Studies show that DHT testosterone can be managed through healthy exercise, stress management, and a whole foods diet. Studies suggest these dietary improvements:
- Reduce animal products like meat, milk, and dairy. Organic milk, though its twice the price, has fewer bovine hormones.
- Eat more cold-water fish, the source of omega-3 essential fats, and less omega-6, found in vegetable oils and margarine.
- Enjoy fruits, vegetables, seeds, and nuts. They’re rich in vitamins, minerals like zinc, fiber, and antioxidants.
- Eat whole grains; minimize refined carbs, sugar.
Night Shade Plants
On the subject of antioxidants, cooks should be aware of the nightshade plants, a large group that includes potatoes, tomatoes, peppers, and eggplant (shown above). They’re nutritious, rich in antioxidants, so fit the list above, but they do contain alkaloids that may be inflammatory to some. This isn’t well documented, but reactions may include eczema, rashes, and joint discomfort similar to arthritis. If you have these problems, consult your doctor. Otherwise, include these plants in your diet:
Potatoes: After wheat, corn, and rice, potatoes feed the world. “How the Potato Changed the World, in the November Smithsonian, recounts how planting potatoes from the New World stabilized the food supply of Europe in the 1700s, ending the cycle of famines, and enabling the rise of the West. It’s true that potatoes have a high glycemic index, but there’s still a place for them in a healthy diet. Store them in the dark and remove any green spots or sprouts.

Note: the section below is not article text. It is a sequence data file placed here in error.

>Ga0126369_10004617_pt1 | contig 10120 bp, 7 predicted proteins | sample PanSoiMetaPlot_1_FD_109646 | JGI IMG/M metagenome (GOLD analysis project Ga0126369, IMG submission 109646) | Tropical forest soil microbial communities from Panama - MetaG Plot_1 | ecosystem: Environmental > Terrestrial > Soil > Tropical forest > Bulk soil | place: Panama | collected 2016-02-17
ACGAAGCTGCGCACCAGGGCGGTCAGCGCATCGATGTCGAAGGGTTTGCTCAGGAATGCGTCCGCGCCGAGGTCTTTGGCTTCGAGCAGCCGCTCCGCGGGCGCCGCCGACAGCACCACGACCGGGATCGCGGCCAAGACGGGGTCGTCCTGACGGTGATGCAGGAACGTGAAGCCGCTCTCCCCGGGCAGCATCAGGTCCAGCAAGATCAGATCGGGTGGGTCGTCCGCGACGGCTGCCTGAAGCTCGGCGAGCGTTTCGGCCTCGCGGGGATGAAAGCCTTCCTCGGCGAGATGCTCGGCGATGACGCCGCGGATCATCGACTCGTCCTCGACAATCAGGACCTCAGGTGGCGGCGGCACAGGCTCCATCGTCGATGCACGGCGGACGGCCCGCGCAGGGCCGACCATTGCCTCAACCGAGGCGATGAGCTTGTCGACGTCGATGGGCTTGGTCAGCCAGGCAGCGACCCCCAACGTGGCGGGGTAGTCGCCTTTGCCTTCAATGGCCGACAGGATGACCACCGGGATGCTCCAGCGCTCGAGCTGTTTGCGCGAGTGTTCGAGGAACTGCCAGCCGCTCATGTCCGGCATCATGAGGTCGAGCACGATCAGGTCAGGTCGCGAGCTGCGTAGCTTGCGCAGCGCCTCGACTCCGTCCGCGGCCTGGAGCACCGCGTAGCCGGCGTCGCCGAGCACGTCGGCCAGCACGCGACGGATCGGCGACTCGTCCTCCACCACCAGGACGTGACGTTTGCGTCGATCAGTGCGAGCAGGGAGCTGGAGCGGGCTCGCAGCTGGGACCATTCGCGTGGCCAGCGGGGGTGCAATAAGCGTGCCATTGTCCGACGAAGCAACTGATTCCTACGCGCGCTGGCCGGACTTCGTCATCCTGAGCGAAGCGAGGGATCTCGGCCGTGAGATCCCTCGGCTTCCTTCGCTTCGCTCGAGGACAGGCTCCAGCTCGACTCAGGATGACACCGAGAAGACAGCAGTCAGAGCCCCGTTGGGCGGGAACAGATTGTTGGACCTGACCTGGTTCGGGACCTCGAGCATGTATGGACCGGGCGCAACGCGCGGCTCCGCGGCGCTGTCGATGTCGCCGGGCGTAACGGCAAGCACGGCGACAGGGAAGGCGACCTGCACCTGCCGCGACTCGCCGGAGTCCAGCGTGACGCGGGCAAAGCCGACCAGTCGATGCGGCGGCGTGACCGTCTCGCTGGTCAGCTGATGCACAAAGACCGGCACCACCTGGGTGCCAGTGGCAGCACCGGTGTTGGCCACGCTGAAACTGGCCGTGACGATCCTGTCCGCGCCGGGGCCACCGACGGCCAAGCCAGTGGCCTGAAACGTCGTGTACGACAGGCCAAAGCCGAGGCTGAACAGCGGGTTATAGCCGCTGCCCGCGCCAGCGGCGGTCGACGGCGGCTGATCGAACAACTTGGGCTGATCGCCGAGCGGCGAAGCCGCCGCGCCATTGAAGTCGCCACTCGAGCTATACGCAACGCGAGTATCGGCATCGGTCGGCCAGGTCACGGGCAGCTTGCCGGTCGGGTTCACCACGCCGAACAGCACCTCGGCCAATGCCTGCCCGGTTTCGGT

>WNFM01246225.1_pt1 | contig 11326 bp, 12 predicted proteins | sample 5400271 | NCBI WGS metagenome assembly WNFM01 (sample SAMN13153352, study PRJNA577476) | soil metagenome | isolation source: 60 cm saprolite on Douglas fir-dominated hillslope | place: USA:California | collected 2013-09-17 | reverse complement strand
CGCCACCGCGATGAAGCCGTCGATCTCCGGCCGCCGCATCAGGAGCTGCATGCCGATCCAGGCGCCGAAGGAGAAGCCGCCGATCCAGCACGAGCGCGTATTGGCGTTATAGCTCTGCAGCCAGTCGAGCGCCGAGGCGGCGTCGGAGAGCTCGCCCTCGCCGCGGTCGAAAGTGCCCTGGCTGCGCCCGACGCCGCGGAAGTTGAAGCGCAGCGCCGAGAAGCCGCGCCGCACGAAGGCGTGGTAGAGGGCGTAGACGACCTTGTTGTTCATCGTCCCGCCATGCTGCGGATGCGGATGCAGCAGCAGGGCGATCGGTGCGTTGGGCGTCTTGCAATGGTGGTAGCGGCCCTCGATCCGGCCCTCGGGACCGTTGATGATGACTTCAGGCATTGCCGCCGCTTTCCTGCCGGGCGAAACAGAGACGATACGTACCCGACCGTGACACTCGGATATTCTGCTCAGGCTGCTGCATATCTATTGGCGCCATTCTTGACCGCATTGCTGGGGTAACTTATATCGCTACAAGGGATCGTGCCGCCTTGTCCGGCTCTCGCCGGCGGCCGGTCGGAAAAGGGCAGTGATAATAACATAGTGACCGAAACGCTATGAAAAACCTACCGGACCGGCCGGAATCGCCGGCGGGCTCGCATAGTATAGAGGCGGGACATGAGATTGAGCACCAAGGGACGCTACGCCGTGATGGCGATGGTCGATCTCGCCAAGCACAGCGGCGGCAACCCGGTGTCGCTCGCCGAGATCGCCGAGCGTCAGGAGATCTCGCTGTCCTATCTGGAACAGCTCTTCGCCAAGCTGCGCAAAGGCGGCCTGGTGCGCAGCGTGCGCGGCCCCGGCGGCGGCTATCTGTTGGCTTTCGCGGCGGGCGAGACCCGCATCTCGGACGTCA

Tomatoes: Rich in the antioxidant lycopene, tomatoes are good for your heart as well as the bones. Loaded with phytonutrients, they regulate fats in the blood stream (are claimed to be as helpful as the statin drugs), and protect against blood clots. Diced tomatoes add moisture and flavor to a baked potato. Cooking tomatoes, as in sauces, improves the bioavailability of lycopene antioxidants.
Peppers: With tomatoes, bell peppers are among the richest sources of vitamin A, the carotenoid antioxidants, and other phytonutrients. Laboratory studies have suggested they’re protective of certain cancers. Enjoy them at any stage of ripeness—green, yellow, or red.
Eggplant: After reading about eggplant, we resolved to add them to our menu. They’re rich in phenolic antioxidants.
Please comment, and share your experience with acne, or baldness. Does any reader have difficulty with nightshade plants? Also, we’re looking for a tasty eggplant recipe.
Need a reminder? Download our Healthy Change reminder card. Print and fold, then place in your kitchen or on your bathroom mirror to help you remember the Healthy Change of the week.